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Feel Good Foods Recalls Gluten-Free Bagels Over Gluten



gluten-free bagels
Gluten-Free Bagels Recalled: Screen Capture Image

The United States Food and Drug Administration has issued an active recall for gluten-free bagels sold nationwide. The recalled gluten-free stuffed tiny bagels were offered in frozen sections of supermarkets across the country.

Feel Good Foods recalls two gluten-free frozen bagel products: Plain and Everything flavored Cream Cheese Stuffed Mini Bagels. The printed UPC numbers for these products are 89903900283 and 89903900286, respectively.

The recalled bagels have “best by” dates ranging from 5/29/24 to 9/17/25; therefore, check your freezer as soon as possible for these affected items. This recall does not affect any other Feel Good Foods products. After receiving one consumer report of an “adverse reaction to gluten” after eating the stuffed tiny bagels, the business announced the recall.

If you have one of the recalled goods and are allergic or sensitive to gluten, diet, or wheat, dispose of it immediately or return it to the place of purchase for a refund.

People who are allergic or intolerant to wheat or gluten may experience a severe allergic reaction after eating one of these possibly contaminated breakfast foods, including anaphylaxis.2 An allergic response can be fatal, and symptoms include hives, nausea or vomiting, abdominal pain, diarrhea, and, in severe cases, throat tightness and difficulty breathing.

If you have an adverse response after consuming an impacted product of gluten-free bagels, Google Gluten Free Bagel Near Me or call 911 immediately.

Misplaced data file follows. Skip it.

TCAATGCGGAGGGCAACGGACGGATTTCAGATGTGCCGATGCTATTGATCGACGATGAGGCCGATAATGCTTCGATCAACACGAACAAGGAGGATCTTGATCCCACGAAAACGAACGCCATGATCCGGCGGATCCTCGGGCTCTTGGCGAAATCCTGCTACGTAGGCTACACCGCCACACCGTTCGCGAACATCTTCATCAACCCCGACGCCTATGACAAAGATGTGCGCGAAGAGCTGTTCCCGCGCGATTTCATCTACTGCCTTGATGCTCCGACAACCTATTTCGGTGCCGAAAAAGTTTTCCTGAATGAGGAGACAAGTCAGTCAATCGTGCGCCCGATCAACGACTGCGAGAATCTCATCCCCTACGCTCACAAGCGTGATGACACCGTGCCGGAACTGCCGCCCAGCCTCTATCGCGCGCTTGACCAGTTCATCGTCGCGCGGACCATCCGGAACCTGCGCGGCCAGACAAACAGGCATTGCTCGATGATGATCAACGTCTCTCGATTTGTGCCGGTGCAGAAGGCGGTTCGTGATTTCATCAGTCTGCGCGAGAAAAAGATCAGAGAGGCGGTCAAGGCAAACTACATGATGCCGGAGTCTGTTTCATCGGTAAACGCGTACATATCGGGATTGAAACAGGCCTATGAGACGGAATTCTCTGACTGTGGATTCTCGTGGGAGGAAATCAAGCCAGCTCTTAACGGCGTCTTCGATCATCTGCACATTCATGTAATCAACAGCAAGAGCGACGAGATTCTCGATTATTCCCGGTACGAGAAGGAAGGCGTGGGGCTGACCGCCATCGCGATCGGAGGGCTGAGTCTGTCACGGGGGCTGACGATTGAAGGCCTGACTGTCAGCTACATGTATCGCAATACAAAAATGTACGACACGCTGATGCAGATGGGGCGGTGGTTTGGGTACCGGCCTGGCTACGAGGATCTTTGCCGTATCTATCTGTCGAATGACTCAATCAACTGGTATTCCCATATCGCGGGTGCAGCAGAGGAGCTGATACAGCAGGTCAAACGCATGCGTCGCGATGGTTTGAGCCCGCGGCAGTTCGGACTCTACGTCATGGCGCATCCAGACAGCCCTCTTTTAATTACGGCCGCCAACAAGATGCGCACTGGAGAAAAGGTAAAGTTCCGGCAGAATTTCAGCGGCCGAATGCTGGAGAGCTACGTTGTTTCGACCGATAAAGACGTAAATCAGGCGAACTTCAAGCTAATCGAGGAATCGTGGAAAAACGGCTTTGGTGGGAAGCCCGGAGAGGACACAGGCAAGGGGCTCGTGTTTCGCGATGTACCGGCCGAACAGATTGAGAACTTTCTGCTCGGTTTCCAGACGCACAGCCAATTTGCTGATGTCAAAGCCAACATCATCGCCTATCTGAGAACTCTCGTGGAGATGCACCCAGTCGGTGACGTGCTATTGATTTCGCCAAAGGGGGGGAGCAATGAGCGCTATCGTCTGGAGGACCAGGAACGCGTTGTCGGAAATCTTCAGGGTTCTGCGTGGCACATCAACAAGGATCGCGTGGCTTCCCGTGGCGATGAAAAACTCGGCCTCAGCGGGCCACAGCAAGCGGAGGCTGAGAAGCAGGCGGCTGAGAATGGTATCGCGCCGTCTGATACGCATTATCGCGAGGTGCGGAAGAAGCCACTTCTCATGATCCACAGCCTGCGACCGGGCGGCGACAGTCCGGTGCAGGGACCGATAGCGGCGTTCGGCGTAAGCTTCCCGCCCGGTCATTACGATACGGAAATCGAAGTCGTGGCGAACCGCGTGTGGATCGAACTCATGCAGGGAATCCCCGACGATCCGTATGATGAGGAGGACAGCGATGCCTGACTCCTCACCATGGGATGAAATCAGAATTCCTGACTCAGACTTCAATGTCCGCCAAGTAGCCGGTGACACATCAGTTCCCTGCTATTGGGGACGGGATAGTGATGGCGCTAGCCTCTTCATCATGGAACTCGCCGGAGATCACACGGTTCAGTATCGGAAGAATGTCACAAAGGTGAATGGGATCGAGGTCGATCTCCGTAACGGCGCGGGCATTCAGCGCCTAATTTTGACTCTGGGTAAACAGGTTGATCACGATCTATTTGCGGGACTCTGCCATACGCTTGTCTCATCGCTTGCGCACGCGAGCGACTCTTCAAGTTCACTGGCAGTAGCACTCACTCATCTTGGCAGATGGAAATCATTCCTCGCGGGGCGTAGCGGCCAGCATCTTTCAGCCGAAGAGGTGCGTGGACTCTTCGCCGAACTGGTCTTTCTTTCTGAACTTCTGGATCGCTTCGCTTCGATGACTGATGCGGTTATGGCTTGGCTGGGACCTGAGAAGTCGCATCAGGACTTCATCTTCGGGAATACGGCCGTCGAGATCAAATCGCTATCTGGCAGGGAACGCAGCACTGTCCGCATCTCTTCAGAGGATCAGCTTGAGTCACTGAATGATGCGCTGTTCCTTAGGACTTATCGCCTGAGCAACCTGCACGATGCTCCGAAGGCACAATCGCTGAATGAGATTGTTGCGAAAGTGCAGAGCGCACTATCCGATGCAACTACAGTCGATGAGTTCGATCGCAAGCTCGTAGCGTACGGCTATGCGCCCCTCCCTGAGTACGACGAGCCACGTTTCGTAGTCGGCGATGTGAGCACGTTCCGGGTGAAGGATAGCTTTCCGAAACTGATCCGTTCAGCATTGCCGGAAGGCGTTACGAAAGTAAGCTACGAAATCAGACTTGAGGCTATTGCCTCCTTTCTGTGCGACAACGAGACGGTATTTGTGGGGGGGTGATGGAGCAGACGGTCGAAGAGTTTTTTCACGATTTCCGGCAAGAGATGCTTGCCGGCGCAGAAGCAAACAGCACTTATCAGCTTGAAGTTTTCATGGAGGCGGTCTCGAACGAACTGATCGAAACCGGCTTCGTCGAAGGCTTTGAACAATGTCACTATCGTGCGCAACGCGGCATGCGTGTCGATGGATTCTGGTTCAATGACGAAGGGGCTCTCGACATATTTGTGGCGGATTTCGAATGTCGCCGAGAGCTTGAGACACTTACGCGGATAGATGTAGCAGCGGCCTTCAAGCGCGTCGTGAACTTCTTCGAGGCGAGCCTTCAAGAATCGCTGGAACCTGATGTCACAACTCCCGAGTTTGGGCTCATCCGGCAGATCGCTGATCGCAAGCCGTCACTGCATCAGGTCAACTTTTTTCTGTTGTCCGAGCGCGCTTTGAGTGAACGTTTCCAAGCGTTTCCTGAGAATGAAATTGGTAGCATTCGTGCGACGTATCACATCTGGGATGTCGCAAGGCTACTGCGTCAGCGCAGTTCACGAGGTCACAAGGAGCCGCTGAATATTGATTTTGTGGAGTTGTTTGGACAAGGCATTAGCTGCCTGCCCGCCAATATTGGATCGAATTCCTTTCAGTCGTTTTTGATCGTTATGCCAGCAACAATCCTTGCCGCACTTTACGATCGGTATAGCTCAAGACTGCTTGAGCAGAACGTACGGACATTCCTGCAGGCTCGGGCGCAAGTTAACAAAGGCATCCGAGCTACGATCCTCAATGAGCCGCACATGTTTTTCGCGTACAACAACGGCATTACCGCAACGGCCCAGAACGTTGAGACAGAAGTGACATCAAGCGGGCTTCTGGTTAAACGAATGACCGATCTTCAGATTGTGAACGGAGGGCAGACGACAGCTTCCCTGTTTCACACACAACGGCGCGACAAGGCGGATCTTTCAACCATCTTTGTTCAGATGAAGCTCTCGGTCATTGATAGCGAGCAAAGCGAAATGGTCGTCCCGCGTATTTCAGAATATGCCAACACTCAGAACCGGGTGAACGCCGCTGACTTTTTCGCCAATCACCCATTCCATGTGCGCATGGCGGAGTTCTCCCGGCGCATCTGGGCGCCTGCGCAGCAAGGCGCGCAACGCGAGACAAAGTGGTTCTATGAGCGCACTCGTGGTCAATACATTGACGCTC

For additional information on this recall, please contact Feel Good Foods’ Customer Care Center at or call 1-800-638-8949 between 9 a.m. and 5 p.m. EST daily.

EatingWell only uses high-quality sources, including peer-reviewed studies, to back up the data in our articles. Read our editorial process to see how we fact-check and ensure our material is accurate, dependable, and trustworthy.

Gluten-Free Bagels and Managing Gluten Allergy

Gluten-free diets have become more than just a health trend. For many, they are a necessity due to gluten allergies or celiac disease. If you’re new to the gluten-free lifestyle or looking to understand how to effectively manage a gluten allergy, you’ve come to the right place. Let’s dive into what gluten-free food entails and how it can lead to a healthier, happier lifestyle.

What Exactly is Gluten?

Gluten is a protein in wheat, barley, rye, and triticale. It acts as a glue that helps foods maintain their shape. Sounds harmless, right? However, for those with gluten allergies or celiac disease, gluten can trigger serious health issues.

Identifying Gluten-Free Foods

Transitioning to a gluten-free diet? Begin with naturally gluten-free foods:

  • Fruits and Vegetables: Packed with nutrients and naturally free from gluten.